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                                    How does a VFD works? 
The electronic circuit in a VFD unit is discretely divided into three main stages, viz. an input
converter (bridge rectifier stage), a DC Bus (filter stage), and an output inverter (using
microcontrollers and IGBTs).

Let's look at how each stage works.
•  Input Converter: This stage consists of high power diodes arranged in a regular bridge
   configuration. The AC mains applied here is rectified and converted into DC. But this DC is not
   free from the residual AC components and harmonics. It requires further filtering.
•  DC Bus: Here the rectified DC is stripped and filtered from the left-over harmonics and AC
    residues using inductors and capacitors. This stage helps in making the output to the motors
    totally ripple free and ideal for AC motors.
•  Inverter: As the name indicates, this stage converts the DC from the DC bus back to AC, but in
    a very special way that forms the heart or rather the brain of the circuit. It consists of sophisticated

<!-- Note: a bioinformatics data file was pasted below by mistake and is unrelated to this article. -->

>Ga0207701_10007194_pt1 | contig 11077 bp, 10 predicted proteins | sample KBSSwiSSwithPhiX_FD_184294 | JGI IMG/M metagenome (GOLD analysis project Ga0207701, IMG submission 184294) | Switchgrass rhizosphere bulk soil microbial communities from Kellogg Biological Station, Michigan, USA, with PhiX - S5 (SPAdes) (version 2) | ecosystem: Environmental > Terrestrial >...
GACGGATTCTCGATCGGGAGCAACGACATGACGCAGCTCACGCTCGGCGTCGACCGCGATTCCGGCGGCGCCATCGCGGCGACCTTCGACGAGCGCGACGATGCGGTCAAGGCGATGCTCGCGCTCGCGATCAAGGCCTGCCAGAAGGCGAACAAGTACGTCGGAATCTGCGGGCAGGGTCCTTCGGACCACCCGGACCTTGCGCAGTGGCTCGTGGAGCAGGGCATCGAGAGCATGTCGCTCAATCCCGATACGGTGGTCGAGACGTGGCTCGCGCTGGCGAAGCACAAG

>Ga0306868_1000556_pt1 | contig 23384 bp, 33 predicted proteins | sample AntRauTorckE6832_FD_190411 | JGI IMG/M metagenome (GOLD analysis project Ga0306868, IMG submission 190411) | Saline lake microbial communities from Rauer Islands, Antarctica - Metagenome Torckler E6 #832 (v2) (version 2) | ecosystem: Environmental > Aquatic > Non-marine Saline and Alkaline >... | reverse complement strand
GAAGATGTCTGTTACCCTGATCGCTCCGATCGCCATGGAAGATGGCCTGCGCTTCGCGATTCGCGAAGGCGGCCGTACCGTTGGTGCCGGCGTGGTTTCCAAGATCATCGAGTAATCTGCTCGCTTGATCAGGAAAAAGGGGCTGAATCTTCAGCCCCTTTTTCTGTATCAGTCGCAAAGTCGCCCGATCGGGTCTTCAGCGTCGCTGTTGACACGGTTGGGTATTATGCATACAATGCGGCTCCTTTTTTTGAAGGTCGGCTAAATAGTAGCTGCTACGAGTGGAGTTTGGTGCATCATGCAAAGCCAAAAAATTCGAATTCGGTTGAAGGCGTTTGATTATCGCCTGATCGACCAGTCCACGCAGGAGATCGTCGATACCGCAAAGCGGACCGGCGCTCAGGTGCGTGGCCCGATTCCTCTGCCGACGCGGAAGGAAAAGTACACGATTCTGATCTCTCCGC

microcontroller ICs designed and programmed especially to change the output frequency along
    with the voltage proportionately and also create a three-phase output from a single phase input.
    This stage particularly makes VFDs very unique and most ideal for controlling AC motor speeds.
•  Output: The command from the above stage (microcontroller ICs) are sent to the output IGBTs 
    (Insulated Gate Bipolar Transistors) which switch the voltage received from DC bus into narrow 
    chopped steps (quite similar to theprinciple used in Dimmer Switches). To do this the ICs employ 
     PWM technology and convert the DC into quasi-sinusoidal waves. The longer the switching time 
     of these waves, the higher is the voltage at the output to the motor and vice versa. This procedure
     is actually responsible for two important functions – to change the output voltage without any
     wastage of electricity and, very crucially, to change its frequency simultaneously at a particular
     given rate to keep the torque and the magnetic flux constant.

 Briefly, a VFD has the following important features:
 •  Over-current protection, especially useful while controlling motors with high inertia.
 •  Constant torque ensures wider range of speed control, enabling an energy efficient control
    throughout the range.
 •  The VFD acts as a barrier in between all input voltage disturbances like harmonics, ripples, sags,
    surges, etc., and obstructs them from entering the motor.

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